About the Author
John Leonard (1939–2008) was a reviewer or contributing editor for practically every national print outlet, including the Nation, the New York Review of Books, Harper's Magazine, Vanity Fair, Salon, and New York Magazine, and a daily book reviewer for the New York Times. He also appeared regularly on NPR's Fresh Air and CBS Sunday Morning. Leonard wrote four novels and served for four years as the executive editor of the New York Times Book Review.
E. L. Doctorow holds the Lewis and Loretta Glucksman chair in English and American Letters at New York University. His novels include Ragtime, which received the first National Book Critics Circle Award for fiction in 1976, The Book of Daniel, City of God, and The March.
“Leonard could write in the style of a man who has brought a scimitar to a knife fight. . . . This greatest-hits package doubles—and triples and scores—as a history of global culture and American literature, as a shadow canon and an intellectual history. . . . Because the culture has shattered—chaos, heat, fractals—Leonard’s achievement is unrepeatable.”
—Troy Patterson, The Slate Book Review
“There was more than a touch of the poet in John Leonard, alongside the cheerful investigator. . . . Let's be grateful for this eloquent sample of his writings, rescued from the dust of past periodicals.”
—Phillip Lopate, The New York Times Book Review
“A brilliant collection of writings on politics, social and cultural engagement and literary life. . . . Read this book for its insights into Philip Roth, Joan Didion and Michael Chabon. . . . But even more, read it for its passion, its sense that criticism can take us to the heart of everything: aesthetic, emotional, spiritual, political.”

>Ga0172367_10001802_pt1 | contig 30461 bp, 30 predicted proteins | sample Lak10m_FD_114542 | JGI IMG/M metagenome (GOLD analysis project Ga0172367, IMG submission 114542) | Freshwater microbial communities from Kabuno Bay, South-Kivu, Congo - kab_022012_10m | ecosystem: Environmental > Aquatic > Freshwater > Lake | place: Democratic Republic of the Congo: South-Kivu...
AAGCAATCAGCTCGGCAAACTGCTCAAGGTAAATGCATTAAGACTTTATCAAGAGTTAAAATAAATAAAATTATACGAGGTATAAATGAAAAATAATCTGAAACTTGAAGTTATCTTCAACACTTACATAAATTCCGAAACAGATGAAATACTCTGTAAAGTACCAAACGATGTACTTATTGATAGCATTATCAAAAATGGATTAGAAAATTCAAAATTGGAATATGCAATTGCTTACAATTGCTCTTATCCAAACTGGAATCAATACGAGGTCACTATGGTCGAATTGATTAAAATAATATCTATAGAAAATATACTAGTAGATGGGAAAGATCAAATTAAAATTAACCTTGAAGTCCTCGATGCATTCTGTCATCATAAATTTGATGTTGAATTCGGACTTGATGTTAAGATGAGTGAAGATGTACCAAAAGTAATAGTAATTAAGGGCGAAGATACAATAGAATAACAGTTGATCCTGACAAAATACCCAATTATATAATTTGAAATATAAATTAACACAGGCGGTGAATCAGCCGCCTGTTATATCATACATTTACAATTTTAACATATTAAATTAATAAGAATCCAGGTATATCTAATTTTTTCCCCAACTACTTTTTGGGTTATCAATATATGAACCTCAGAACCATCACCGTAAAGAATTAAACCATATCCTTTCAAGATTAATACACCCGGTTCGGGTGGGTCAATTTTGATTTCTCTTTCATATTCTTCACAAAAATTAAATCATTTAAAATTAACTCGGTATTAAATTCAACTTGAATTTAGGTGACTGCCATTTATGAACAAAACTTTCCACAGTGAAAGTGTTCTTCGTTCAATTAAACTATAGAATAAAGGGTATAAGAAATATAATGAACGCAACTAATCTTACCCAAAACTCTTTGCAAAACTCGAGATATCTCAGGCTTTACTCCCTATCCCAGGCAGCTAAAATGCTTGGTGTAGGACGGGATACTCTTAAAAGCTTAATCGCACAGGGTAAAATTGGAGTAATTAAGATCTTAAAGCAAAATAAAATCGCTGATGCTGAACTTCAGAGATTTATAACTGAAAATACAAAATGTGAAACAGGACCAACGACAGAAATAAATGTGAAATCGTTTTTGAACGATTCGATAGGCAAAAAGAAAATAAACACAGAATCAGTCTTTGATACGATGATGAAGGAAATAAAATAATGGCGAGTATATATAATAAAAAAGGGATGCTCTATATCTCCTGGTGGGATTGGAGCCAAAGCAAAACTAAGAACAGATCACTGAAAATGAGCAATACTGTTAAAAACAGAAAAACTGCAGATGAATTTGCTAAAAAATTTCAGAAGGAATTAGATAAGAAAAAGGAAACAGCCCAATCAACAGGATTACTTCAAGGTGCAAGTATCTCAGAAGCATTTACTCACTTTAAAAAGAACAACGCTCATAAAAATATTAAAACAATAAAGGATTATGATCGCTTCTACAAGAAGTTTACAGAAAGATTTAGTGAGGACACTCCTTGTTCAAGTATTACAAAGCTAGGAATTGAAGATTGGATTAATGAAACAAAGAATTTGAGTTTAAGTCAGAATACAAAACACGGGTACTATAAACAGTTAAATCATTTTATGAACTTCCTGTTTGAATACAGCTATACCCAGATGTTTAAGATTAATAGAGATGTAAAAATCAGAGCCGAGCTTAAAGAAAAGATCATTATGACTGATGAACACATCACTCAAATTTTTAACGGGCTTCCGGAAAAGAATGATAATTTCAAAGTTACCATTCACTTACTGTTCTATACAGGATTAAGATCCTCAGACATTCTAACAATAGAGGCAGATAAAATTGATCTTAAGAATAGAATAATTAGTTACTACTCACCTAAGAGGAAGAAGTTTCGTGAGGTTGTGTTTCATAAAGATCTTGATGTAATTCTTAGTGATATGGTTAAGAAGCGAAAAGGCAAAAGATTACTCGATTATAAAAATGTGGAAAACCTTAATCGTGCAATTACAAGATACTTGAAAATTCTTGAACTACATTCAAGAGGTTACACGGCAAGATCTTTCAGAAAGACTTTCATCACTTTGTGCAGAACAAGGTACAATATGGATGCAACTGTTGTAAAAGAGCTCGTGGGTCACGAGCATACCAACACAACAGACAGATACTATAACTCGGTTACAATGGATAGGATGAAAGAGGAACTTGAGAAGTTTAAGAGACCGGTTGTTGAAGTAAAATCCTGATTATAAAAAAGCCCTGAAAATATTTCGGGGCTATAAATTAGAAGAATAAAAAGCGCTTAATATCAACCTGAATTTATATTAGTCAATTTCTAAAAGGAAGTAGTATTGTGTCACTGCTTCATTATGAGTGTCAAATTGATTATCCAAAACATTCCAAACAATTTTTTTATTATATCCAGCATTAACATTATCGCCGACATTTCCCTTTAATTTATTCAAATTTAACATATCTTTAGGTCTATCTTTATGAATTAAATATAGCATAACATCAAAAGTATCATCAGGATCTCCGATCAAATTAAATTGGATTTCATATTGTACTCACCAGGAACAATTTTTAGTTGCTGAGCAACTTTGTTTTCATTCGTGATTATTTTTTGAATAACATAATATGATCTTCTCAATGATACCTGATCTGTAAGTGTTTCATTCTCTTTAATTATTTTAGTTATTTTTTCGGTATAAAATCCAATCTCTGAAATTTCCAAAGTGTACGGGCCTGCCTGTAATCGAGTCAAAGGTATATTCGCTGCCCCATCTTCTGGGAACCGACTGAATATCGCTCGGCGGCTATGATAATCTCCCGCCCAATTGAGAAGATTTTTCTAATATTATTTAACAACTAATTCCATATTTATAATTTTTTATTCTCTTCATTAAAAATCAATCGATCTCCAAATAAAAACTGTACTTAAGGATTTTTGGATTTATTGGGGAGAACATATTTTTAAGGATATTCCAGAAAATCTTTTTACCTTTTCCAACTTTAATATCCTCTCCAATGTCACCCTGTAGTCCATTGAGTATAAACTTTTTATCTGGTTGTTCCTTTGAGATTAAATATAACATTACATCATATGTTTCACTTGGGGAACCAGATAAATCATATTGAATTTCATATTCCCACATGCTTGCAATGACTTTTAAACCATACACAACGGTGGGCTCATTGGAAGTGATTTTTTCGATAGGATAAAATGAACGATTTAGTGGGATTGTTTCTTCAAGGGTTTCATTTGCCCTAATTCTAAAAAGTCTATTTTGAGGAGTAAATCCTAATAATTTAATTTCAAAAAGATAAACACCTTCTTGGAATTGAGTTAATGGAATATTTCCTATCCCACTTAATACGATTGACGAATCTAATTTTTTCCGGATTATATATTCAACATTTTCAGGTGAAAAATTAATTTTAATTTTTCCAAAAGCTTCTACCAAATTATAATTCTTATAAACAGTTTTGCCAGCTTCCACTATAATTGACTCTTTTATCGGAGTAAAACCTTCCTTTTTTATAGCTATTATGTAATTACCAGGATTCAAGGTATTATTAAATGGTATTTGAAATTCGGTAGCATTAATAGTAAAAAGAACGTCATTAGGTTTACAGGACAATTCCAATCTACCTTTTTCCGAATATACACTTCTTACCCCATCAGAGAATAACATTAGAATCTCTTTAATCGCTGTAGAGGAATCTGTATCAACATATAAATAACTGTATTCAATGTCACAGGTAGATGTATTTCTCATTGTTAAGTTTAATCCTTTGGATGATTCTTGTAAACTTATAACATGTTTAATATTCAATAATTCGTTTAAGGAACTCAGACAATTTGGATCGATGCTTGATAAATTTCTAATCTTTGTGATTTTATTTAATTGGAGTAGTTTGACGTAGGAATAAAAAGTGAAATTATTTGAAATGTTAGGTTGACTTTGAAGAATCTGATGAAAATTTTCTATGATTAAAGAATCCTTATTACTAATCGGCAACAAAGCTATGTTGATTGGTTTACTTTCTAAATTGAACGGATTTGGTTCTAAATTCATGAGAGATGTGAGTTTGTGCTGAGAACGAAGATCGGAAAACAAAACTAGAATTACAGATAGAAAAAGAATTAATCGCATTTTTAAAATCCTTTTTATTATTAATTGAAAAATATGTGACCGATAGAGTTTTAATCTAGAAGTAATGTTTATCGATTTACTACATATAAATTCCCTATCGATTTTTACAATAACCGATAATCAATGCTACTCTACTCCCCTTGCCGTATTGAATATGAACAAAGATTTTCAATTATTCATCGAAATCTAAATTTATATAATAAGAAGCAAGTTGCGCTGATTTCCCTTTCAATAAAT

—David L. Ulin, The Los Angeles Times
“A terrific new volume. . . . John Leonard was the real deal.”
—Maureen Corrigan, NPR’s Fresh Air
“As a writer, Leonard was often virtuosic in the vein of the New Journalism, but with more heart; as a thinker, he was both confident and aware of the follies of confidence. He could be charmingly self-deprecating, gently bemused, or (more frequently) unapologetically angry. . . . He paid his fellow writers the great compliment of his fully engaged (even if enraged) attention.”
—The Boston Globe
"No one but John could bring the honor he brought—the respect, the illumination, the sheer catch-your-breath brilliance—to whatever got his attention, whether it was a book or a piece of political folly or the day's most unthinkable news. He made the connections no one else thought of making. He made the impenetrable lucid, transparent. He was quite simply our most thrilling observer."
“Great fun to read. . . . Leonard commands love and devotion.”—The Daily Beast